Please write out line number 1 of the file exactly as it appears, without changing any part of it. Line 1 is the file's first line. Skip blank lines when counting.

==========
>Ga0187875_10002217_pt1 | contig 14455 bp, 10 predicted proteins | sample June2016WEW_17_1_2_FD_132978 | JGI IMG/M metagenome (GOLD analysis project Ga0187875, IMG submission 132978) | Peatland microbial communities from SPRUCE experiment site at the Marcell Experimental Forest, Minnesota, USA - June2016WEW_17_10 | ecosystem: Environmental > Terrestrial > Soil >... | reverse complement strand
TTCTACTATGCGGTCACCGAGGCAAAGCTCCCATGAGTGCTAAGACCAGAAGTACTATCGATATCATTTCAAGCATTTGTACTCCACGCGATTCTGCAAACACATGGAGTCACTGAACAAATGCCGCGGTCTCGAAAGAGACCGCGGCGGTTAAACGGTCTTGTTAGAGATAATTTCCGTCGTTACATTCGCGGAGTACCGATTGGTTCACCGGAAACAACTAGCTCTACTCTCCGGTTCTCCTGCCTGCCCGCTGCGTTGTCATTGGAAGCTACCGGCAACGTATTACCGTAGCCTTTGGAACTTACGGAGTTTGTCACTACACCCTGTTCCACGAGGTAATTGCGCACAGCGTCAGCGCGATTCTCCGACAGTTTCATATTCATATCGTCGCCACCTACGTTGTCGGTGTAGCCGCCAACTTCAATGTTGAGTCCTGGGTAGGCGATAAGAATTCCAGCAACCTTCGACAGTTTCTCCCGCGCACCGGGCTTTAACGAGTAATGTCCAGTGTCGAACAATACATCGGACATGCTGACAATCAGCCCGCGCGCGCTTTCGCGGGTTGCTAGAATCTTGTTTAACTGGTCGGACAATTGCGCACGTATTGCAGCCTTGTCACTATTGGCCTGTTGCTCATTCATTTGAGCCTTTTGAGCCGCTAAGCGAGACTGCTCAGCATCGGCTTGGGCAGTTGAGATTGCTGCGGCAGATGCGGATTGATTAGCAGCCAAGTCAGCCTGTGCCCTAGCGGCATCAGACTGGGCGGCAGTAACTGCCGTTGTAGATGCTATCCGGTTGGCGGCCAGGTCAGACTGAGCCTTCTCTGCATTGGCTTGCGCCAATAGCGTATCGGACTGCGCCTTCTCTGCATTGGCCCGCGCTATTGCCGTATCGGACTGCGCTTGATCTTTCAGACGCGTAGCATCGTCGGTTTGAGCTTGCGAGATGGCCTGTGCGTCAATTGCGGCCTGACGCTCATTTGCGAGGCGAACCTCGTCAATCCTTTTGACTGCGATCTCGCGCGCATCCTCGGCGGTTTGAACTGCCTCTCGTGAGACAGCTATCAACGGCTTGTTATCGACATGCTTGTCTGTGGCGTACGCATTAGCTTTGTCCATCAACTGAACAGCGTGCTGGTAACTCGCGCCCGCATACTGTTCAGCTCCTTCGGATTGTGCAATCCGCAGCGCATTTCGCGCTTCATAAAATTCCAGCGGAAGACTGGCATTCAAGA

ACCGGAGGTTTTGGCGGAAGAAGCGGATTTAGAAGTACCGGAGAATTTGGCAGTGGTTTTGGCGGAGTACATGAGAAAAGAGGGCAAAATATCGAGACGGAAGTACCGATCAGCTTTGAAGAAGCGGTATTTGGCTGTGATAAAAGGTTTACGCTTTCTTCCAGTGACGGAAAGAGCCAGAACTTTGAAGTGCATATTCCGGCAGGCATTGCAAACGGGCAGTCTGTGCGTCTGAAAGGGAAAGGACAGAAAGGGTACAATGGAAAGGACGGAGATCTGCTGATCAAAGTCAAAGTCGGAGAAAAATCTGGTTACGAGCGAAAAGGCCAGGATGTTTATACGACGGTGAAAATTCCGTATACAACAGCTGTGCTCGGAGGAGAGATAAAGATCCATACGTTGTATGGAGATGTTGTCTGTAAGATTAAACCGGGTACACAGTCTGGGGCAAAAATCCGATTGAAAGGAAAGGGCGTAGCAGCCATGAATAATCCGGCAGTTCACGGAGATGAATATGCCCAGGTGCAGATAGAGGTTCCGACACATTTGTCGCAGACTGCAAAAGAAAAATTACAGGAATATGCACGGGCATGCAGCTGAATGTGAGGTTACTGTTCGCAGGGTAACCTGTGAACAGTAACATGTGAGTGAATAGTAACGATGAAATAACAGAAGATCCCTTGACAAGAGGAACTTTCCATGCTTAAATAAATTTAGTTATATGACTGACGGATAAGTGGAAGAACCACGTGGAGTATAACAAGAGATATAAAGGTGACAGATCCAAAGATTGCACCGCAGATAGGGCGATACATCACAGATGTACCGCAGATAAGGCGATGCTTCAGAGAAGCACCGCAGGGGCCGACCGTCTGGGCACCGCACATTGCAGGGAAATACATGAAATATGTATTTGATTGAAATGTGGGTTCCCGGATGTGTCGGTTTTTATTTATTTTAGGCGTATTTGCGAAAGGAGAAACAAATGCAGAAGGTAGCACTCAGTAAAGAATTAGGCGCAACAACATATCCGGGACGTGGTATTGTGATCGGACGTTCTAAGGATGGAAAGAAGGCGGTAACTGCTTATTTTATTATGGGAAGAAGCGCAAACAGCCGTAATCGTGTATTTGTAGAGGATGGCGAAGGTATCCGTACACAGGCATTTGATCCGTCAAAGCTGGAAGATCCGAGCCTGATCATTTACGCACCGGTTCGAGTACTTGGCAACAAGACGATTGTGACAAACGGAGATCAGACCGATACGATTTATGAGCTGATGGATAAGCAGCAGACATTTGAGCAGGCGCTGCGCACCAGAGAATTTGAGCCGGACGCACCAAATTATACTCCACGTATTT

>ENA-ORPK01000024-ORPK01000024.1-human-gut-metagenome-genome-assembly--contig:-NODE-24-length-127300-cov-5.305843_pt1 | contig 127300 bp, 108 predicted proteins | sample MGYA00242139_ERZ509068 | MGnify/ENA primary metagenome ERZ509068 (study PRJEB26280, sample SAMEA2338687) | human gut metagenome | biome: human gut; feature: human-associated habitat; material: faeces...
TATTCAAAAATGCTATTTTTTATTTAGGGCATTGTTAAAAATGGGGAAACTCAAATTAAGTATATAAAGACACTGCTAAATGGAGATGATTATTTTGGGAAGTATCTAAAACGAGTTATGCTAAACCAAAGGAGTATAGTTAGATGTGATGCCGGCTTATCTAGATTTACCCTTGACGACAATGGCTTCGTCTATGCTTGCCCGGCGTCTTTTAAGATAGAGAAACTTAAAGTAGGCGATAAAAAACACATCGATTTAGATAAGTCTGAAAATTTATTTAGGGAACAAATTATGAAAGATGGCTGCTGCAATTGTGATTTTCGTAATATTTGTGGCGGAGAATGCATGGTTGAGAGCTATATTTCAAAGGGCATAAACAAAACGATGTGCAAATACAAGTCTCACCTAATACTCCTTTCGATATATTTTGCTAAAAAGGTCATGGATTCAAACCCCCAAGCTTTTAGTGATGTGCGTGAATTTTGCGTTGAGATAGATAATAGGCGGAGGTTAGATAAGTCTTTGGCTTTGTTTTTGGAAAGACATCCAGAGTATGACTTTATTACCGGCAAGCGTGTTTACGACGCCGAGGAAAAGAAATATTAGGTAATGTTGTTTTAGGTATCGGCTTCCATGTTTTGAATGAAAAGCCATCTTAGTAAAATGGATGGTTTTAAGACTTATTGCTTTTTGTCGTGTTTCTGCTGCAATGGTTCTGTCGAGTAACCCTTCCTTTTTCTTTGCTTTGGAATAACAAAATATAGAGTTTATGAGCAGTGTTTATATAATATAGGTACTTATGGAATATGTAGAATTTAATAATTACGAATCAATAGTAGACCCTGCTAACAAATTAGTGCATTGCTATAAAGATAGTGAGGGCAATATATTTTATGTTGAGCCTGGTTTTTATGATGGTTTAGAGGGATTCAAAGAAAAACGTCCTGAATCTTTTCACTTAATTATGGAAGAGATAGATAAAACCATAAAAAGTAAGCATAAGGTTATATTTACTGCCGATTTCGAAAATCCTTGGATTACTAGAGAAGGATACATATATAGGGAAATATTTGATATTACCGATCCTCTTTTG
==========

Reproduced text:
>Ga0187875_10002217_pt1 | contig 14455 bp, 10 predicted proteins | sample June2016WEW_17_1_2_FD_132978 | JGI IMG/M metagenome (GOLD analysis project Ga0187875, IMG submission 132978) | Peatland microbial communities from SPRUCE experiment site at the Marcell Experimental Forest, Minnesota, USA - June2016WEW_17_10 | ecosystem: Environmental > Terrestrial > Soil >... | reverse complement strand